NDIS recovery rights fall short
15th Mar 2013
People with disabilities can be pressured into legal action under provisions in the National Disability Scheme legislation passed in the House of Representatives yesterday.
“If a Scheme participant does not take up ‘required action’ to seek compensation then the CEO may take the action on their behalf regardless of the consent of the individual concerned,” ALA National President Anthony Kerin said.
“The original Senate Committee recommended NDIS participants be able to ‘elect to subrogate’ such decisions to the CEO, but what has been passed is a position where pressure can be exerted on individuals with disabilities and their carers,” Mr Kerin said.
He said the passing of such an amendment embedded in a national plan to improve and protect the lives of people with disabilities was completely inconsistent with the right to choose.
“The NDIS is meant to be a departure from paternalistic policy regarding disabilities yet the process surrounding recovery rights under the Scheme could be called coercive.
"It is also extremely unfortunate that government amendments and a Senate report released this week have been subject to no scrutiny or consideration by the House of Representatives before the legislation was passed.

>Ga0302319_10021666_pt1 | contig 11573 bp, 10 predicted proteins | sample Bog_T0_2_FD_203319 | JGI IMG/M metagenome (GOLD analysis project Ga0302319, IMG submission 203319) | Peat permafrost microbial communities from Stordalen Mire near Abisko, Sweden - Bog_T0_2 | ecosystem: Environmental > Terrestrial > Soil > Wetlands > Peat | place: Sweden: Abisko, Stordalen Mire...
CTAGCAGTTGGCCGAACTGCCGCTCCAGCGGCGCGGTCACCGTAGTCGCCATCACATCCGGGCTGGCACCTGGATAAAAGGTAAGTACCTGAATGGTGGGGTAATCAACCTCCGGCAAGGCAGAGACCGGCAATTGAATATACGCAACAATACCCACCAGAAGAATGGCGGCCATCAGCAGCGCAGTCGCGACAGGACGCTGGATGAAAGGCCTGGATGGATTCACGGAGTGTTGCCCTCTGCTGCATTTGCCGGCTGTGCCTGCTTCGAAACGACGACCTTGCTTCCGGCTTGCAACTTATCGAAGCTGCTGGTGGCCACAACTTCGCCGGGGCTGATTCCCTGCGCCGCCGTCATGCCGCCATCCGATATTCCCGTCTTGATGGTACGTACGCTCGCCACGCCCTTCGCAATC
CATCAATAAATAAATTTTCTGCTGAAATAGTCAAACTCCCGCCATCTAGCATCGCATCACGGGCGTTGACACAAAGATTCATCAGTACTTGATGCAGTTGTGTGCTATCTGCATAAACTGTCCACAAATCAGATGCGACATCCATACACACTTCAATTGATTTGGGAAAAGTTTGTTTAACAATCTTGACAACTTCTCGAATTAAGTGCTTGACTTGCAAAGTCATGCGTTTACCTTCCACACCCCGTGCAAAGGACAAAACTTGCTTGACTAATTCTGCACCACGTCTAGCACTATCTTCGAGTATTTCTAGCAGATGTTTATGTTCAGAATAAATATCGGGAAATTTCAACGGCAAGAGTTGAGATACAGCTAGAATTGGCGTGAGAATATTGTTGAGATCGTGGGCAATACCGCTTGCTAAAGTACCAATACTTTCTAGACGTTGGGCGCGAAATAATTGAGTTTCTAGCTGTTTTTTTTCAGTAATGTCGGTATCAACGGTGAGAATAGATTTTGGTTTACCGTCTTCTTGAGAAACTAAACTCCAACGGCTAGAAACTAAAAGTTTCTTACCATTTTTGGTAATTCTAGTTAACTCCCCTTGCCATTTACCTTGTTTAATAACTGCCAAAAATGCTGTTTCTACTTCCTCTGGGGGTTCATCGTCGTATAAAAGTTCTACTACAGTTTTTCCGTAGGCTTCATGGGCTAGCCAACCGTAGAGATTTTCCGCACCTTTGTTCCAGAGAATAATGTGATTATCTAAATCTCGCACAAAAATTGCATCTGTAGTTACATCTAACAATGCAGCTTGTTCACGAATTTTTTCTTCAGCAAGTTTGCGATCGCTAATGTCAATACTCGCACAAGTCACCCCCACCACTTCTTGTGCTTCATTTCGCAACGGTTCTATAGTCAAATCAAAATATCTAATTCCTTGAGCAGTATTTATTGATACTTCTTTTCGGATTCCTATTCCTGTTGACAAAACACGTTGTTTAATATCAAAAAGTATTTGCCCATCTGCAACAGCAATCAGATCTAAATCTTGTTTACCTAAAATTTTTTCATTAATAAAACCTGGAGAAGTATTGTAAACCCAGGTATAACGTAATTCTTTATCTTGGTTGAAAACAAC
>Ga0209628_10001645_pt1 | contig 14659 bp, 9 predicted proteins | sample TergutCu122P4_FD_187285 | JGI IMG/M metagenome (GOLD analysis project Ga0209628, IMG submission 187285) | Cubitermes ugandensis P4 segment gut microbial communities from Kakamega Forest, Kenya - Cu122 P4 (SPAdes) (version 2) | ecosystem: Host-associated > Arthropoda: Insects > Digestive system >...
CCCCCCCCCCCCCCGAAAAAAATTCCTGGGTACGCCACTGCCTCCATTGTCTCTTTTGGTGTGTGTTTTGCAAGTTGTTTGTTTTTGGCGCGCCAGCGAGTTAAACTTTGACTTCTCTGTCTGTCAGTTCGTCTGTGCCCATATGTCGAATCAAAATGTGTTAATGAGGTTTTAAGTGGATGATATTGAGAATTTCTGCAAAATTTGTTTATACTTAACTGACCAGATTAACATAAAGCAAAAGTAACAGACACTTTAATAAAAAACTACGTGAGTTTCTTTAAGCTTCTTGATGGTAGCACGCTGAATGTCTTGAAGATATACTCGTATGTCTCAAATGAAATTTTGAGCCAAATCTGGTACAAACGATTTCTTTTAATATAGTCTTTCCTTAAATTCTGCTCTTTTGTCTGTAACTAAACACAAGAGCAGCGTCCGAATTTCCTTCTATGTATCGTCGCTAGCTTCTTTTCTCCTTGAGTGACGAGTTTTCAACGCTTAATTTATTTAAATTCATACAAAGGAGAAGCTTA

"Even if the Senate Committee’s recommendation offering subrogation had been taken up – just how consensual is a choice with uncertainty as to the right to obtain independent legal advice, and the threat of NDIS support suspension hanging over a person’s head? That, in my view, is not a free choice.”
Mr Kerin said there are other flaws in the Scheme in relation to appeal rights and advocacy and there is still a big question mark about funding of the Scheme going forward and the intersection of the NDIS with other schemes that already exist.
“While the Senate report ‘hoped’ that the NDIS Rules would provide some ‘clarity’ on the treatment of compensation under the Scheme, this remains to be seen.
"Our hope is that the Senate will see where errors have been made and make amendments before passing this Bill into law. Hasty legislation is bad policy. People with disability deserve better than this, especially after so many promises have been made in relation to this reform,” he said.